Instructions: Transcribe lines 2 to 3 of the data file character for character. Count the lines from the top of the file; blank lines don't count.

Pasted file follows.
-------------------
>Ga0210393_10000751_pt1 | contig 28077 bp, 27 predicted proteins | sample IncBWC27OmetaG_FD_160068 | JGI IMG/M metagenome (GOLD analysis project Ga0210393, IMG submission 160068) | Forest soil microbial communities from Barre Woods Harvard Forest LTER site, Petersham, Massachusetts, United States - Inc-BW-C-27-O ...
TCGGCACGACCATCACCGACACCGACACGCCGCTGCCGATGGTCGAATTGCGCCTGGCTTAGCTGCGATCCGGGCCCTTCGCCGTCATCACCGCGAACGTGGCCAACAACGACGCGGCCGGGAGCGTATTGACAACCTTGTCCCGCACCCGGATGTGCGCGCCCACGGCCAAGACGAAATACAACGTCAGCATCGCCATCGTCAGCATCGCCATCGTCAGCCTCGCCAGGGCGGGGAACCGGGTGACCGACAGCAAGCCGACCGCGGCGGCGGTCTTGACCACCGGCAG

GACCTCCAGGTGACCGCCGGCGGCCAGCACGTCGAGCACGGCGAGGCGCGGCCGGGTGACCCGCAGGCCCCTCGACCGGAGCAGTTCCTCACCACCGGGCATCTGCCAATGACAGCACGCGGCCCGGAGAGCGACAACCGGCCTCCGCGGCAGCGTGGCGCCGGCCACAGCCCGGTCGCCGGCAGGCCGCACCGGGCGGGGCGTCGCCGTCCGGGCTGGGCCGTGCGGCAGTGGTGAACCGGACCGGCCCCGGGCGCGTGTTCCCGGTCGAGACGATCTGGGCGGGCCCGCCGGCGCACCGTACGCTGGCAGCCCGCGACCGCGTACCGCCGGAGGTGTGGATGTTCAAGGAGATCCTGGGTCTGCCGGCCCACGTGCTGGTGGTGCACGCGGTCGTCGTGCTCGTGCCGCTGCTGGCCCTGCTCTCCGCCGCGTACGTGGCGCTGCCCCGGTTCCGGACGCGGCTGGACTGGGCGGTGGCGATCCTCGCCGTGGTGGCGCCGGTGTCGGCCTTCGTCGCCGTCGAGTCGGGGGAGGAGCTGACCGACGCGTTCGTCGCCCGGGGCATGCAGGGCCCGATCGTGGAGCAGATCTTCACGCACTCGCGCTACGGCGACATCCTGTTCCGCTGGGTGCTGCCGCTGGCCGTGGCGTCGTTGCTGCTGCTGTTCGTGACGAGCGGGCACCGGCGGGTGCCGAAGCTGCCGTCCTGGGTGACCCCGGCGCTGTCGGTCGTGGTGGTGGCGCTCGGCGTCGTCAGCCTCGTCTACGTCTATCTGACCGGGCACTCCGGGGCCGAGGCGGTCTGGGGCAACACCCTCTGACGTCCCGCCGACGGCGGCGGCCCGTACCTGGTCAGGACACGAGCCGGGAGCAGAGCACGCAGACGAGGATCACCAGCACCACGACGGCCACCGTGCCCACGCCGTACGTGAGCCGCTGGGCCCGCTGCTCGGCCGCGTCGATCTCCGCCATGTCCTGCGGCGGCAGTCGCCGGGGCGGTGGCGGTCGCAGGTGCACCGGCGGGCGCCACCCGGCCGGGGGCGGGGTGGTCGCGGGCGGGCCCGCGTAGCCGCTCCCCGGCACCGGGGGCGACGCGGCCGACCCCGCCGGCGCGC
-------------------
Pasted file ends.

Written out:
TCGGCACGACCATCACCGACACCGACACGCCGCTGCCGATGGTCGAATTGCGCCTGGCTTAGCTGCGATCCGGGCCCTTCGCCGTCATCACCGCGAACGTGGCCAACAACGACGCGGCCGGGAGCGTATTGACAACCTTGTCCCGCACCCGGATGTGCGCGCCCACGGCCAAGACGAAATACAACGTCAGCATCGCCATCGTCAGCATCGCCATCGTCAGCCTCGCCAGGGCGGGGAACCGGGTGACCGACAGCAAGCCGACCGCGGCGGCGGTCTTGACCACCGGCAG

GACCTCCAGGTGACCGCCGGCGGCCAGCACGTCGAGCACGGCGAGGCGCGGCCGGGTGACCCGCAGGCCCCTCGACCGGAGCAGTTCCTCACCACCGGGCATCTGCCAATGACAGCACGCGGCCCGGAGAGCGACAACCGGCCTCCGCGGCAGCGTGGCGCCGGCCACAGCCCGGTCGCCGGCAGGCCGCACCGGGCGGGGCGTCGCCGTCCGGGCTGGGCCGTGCGGCAGTGGTGAACCGGACCGGCCCCGGGCGCGTGTTCCCGGTCGAGACGATCTGGGCGGGCCCGCCGGCGCACCGTACGCTGGCAGCCCGCGACCGCGTACCGCCGGAGGTGTGGATGTTCAAGGAGATCCTGGGTCTGCCGGCCCACGTGCTGGTGGTGCACGCGGTCGTCGTGCTCGTGCCGCTGCTGGCCCTGCTCTCCGCCGCGTACGTGGCGCTGCCCCGGTTCCGGACGCGGCTGGACTGGGCGGTGGCGATCCTCGCCGTGGTGGCGCCGGTGTCGGCCTTCGTCGCCGTCGAGTCGGGGGAGGAGCTGACCGACGCGTTCGTCGCCCGGGGCATGCAGGGCCCGATCGTGGAGCAGATCTTCACGCACTCGCGCTACGGCGACATCCTGTTCCGCTGGGTGCTGCCGCTGGCCGTGGCGTCGTTGCTGCTGCTGTTCGTGACGAGCGGGCACCGGCGGGTGCCGAAGCTGCCGTCCTGGGTGACCCCGGCGCTGTCGGTCGTGGTGGTGGCGCTCGGCGTCGTCAGCCTCGTCTACGTCTATCTGACCGGGCACTCCGGGGCCGAGGCGGTCTGGGGCAACACCCTCTGACGTCCCGCCGACGGCGGCGGCCCGTACCTGGTCAGGACACGAGCCGGGAGCAGAGCACGCAGACGAGGATCACCAGCACCACGACGGCCACCGTGCCCACGCCGTACGTGAGCCGCTGGGCCCGCTGCTCGGCCGCGTCGATCTCCGCCATGTCCTGCGGCGGCAGTCGCCGGGGCGGTGGCGGTCGCAGGTGCACCGGCGGGCGCCACCCGGCCGGGGGCGGGGTGGTCGCGGGCGGGCCCGCGTAGCCGCTCCCCGGCACCGGGGGCGACGCGGCCGACCCCGCCGGCGCGC